Natural-gas impact to last generations
PHILADELPHIA — The Marcellus shale rock layer is just one of three under the Appalachian region that could produce natural gas for generations, Range Resources Corp. Executive Chairman John H. Pinkerton said at an industry conference here on Friday.
“We've just scratched the surface here,” said Pinkerton. “This is bigger than even I thought. It's bigger than I thought six years ago, it's bigger than I thought six months ago, it's bigger than I thought three months ago, it's bigger than I thought one month ago. All of our producers are making incredible progress.”
The Marcellus shale is the best-known of the region's gas riches, but the basin has at least three gas-rich levels, including the Utica and the Upper Devonian. Texas-based Range Resources has about 700,000 acres of land in the region, but effectively wields three times as much control because there are three layers, Pinkerton said.
They're all profitable — allowing enough room for many drillers to succeed, he said.
His remarks came on the second day of the second Shale Gas Insight conference in Philadelphia, organized by industry group Marcellus Shale Coalition.
With generations of impact on the horizon, it's critically important that drillers collaborate to ensure their work meets the highest standards for health and environmental safety, Mark Brownstein of the Environmental Defense Fund said during a panel discussion. Drilling isn't temporary — the risks involving waste disposal, air quality and the state's wilderness are extended the same length of time the business benefits are, Brownstein and another conservationist said.
Conflict in the public and in the courts about drilling is “driven by the sense that neither the regulators or the industry have their arms around this,” Brownstein said. “Many of you in the room know that not to be the case. And I don't think that needs to be the case. But, if you step outside of your industry and you step outside of places like Pennsylvania where this is going on, you'll find that there's a tremendous amount of skepticism here.”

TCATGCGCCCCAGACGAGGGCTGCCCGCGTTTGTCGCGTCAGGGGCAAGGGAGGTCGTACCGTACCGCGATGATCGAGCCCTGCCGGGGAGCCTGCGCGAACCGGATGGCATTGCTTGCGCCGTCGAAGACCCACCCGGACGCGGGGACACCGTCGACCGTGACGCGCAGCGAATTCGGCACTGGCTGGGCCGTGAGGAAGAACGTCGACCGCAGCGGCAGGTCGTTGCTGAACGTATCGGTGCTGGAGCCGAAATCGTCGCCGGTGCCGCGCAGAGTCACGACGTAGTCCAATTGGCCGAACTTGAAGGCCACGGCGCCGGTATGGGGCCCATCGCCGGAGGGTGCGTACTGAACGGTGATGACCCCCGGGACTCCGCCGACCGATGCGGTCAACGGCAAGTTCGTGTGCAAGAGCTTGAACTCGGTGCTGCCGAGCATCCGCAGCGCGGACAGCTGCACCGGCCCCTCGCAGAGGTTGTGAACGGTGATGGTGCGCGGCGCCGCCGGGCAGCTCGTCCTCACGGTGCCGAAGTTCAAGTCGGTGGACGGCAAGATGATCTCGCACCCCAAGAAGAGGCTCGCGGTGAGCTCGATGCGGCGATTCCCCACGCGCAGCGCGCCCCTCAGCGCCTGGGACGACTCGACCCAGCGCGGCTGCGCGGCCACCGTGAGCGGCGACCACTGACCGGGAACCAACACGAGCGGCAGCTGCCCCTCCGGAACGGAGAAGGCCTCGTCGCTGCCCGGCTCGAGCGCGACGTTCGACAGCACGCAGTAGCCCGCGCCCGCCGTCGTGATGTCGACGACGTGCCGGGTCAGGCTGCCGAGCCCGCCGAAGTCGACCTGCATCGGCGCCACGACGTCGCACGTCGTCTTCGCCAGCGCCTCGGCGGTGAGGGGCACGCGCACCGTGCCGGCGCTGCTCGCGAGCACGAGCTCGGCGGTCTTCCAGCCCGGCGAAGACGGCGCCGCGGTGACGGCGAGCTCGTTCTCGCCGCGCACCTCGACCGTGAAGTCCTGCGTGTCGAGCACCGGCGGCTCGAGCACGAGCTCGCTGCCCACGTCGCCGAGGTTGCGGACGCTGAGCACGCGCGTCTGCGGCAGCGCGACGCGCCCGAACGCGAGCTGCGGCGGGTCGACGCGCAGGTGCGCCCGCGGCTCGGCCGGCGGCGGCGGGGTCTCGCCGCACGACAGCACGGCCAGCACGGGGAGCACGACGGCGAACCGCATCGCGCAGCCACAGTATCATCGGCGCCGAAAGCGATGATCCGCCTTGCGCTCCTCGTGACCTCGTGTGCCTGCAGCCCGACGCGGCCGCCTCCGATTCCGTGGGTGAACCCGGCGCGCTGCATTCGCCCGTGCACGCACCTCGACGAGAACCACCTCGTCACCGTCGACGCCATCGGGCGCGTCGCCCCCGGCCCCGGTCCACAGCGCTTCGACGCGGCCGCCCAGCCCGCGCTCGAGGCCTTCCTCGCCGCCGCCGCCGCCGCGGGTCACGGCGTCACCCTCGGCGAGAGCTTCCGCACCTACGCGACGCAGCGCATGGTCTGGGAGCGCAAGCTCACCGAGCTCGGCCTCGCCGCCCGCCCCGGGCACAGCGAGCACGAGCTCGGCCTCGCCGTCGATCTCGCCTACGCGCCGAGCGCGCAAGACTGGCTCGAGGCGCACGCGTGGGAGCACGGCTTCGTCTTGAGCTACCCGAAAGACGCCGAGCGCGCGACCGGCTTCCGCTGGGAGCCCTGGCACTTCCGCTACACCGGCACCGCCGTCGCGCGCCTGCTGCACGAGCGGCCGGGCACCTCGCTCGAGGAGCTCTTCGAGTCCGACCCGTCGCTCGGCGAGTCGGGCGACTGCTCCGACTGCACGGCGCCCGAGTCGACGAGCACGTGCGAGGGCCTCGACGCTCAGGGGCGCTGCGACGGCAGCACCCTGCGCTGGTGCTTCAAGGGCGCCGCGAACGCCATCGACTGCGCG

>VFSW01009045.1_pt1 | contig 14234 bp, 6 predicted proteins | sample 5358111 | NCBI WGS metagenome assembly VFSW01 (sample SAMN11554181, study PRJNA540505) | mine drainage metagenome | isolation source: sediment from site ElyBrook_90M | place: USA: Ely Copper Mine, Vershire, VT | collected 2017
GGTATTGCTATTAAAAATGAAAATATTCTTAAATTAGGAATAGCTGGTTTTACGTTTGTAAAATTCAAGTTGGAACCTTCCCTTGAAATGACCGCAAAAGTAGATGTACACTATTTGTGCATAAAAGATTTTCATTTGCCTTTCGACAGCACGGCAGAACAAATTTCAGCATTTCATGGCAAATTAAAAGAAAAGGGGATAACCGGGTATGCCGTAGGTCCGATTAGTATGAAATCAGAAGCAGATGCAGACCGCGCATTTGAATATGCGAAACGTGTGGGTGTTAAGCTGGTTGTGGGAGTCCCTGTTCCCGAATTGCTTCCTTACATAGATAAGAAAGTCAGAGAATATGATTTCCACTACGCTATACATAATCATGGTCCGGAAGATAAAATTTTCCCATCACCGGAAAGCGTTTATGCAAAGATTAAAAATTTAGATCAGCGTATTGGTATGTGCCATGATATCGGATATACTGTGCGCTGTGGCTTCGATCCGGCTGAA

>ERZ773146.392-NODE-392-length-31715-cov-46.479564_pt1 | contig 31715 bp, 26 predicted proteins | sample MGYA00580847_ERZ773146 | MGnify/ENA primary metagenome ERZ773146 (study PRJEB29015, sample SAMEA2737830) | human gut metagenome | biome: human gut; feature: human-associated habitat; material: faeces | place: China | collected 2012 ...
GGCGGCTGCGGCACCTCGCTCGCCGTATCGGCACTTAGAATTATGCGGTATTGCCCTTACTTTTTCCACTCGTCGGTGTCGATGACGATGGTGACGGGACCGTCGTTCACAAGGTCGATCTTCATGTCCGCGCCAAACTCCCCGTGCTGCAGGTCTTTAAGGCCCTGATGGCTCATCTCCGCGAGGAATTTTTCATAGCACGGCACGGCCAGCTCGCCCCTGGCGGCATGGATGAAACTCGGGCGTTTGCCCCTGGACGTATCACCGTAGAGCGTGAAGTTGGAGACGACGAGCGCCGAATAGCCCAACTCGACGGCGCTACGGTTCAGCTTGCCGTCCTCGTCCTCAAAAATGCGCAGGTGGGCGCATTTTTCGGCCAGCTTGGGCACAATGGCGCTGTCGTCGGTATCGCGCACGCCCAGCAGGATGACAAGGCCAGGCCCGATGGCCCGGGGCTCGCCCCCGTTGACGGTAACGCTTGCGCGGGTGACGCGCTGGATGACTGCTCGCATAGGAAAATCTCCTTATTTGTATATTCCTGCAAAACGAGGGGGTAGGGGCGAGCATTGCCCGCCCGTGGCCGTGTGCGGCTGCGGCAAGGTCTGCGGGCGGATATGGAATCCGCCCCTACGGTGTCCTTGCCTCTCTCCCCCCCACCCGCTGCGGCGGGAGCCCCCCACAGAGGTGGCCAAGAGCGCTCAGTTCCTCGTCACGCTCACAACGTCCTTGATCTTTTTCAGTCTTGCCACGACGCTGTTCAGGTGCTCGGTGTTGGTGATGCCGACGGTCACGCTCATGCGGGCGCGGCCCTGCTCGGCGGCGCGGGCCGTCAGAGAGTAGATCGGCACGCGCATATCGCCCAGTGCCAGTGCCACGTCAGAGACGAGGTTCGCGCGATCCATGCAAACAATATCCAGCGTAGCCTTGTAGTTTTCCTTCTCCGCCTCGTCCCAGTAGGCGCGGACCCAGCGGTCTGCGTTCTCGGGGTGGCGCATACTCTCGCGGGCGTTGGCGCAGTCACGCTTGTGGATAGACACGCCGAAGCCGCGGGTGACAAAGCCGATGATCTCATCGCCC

Several industry officials and consultants discussed creating regional centers akin to accrediting agencies for colleges to ensure that companies meet high standards.
The Marcellus Shale Coalition has done small-scale work to collaborate and challenge its members to meet higher standards, said Andrew Paterson, the group's vice president for technical and regulatory affairs. Another group covering larger-scale efforts could help, but public acceptance of the industry often comes naturally, too, as long-term benefits materialize, he said.
“When the community has had enough time to get used to the oil and gas industry, it tends to be embraced,” said Paterson, a member of the panel. “When your neighbor has a job or one of your family members has a job in the oil and gas industry, it tends to become a part of the fabric of the community.”
Long-term drilling actually could change the fabric of Pennsylvania, an especially big risk for development in central Pennsylvania's wilderness, said Dale E. Fox, executive director at the DuBois-based Headwaters Resource Conservation & Development Council.
“These people can make good partners to work with, but ... we need the industry to be sensitive to the culture of the place they're coming into, and that's one thing they could still do some work on,” she said.
Timothy Puko is a staff writer for Trib Total Media. He can be reached at 412-320-7991 or firstname.lastname@example.org.